Generally though, the template systems have a similar look and feel. Moya is around 30% faster -- not that template speed is much of an issue these days, and Jinja is faster than both Moya and Django templates. Where I do think Moya wins is that it has full expressions, and the error reporting is more advanced.


For the apples-to-apples code, Moya is comparable to Django and similar web frameworks in terms of lines of code. Not that number of keypresses is a good metric for any technology comparison, but the Moya doesn't suffer from the bloat often associated with XML.

Where Moya does save on typing is that a tag is a self contained little operation, independent of its context in the file. Take for instance, a redirect. The following lines from the above code are all involved in a redirect:

from django.http import HttpResponseRedirect
from django.core.urlresolvers import reverse
return HttpResponseRedirect(reverse('polls:results', args=(,)))

There's nothing complex in these lines, but there is a tiny mental burden that can slow you down. By mental burden, I mean things like struggling to remember the import for 'reverse' or how HttpResponseRedirect is capitalized (should it not be HTTPResponseRedirect)? There are also a few things to go wrong; you may forget the comma to make the args parameter a tuple or not notice you're a brace short at the end. Such mistakes are easily noticed and fixed, but I find these things are 'a death of a thousand cuts' for development speed.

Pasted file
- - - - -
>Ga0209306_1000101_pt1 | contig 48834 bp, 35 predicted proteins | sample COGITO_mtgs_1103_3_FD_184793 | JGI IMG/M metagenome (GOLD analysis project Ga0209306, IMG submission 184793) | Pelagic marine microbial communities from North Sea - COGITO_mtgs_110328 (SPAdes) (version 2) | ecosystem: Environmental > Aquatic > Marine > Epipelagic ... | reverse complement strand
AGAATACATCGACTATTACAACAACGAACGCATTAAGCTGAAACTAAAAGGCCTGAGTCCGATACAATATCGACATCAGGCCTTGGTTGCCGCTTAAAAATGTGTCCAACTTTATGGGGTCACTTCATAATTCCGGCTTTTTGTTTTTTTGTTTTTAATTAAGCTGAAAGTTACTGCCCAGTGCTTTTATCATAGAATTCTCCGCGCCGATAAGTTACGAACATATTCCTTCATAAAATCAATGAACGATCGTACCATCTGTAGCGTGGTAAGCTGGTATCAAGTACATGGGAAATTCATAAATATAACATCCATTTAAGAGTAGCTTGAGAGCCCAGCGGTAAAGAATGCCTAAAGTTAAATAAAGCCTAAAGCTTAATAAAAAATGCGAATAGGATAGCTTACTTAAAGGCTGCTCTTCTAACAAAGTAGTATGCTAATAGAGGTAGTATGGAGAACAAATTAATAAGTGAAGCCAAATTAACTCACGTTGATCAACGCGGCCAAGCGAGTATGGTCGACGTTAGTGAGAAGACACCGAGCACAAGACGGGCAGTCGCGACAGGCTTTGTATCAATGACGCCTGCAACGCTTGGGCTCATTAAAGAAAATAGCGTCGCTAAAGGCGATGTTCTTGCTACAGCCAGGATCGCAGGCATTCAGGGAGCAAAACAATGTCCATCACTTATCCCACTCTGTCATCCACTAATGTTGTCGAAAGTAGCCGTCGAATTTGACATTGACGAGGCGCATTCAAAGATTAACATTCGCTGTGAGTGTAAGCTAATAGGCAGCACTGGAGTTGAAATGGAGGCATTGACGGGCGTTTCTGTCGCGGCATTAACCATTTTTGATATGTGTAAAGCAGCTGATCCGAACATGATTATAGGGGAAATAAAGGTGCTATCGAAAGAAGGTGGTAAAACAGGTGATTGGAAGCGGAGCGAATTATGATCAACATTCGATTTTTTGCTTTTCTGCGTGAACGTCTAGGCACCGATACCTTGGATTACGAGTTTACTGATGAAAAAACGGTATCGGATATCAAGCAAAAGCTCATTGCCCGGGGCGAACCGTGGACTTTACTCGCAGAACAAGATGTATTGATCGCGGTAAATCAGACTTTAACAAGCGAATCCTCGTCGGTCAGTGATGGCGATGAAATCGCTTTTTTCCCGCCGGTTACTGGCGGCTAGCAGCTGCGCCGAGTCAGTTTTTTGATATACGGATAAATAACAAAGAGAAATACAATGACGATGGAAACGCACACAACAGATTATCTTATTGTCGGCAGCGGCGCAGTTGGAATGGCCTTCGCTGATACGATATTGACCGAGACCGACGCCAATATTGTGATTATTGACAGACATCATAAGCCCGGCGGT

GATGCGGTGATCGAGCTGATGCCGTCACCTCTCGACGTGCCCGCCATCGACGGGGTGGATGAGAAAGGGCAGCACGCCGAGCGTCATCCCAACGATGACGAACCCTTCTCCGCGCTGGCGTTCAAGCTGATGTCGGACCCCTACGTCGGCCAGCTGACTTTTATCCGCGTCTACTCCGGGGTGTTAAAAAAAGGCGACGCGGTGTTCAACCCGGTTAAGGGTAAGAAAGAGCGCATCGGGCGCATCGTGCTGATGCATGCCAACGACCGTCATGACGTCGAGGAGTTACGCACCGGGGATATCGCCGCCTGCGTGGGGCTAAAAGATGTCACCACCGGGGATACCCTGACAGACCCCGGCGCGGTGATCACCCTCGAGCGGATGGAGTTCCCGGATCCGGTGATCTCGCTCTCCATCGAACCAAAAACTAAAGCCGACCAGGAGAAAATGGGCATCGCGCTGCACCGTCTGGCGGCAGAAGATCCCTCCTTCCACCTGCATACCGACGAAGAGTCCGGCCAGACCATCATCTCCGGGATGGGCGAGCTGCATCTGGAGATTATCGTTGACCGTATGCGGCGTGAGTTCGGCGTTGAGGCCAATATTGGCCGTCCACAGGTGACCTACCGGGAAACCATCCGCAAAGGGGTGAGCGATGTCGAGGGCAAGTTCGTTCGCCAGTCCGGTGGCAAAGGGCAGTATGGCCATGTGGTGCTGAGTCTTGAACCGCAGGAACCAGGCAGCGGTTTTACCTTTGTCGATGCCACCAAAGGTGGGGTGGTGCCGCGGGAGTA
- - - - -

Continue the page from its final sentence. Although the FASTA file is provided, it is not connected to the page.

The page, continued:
In Moya, the redirect is done as follows:

<redirect name="results" let:question_id=""/>

The complexity is hidden behind a relatively memorable tag interface. There are many such tags that cover a broad spectrum of web development tasks.

Non Apples

There are some features of Moya that aren't directly comparable with other Python frameworks. Such as content which describes a page with high level components. These components (or widgets) are code and template wrapped in a simple tag interface.

Lets look at a quick example of content. The following renders 'post.html' for each item in a query set of posts:

<for src="posts" dst="post">
    <node template="post.html" let:post="post"/>

Here's how we would modify the above to paginate the posts in to a maximum of 10 items per page:

<w:paginate src="posts" dst="post" auto="yes">
   <node template="post.html" let:post="post"/>

This single change enables the pagination used here blog (including the HTML). Such widgets are re-usable across projects and trivial to customize.


If you would like to have a look at more Moya code, a good place to start would be Moya Techblog, which powers this blog. In particular, this directory, which does the heavy lifting.

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Chris Warrick

Did you really just say XML is prettier and better than Python?

Because that’s complete nonsense. Especially in the Python world.

Will McGugan

No, Chris, I did not say that. Moya is after all a Python application.

Chris Warrick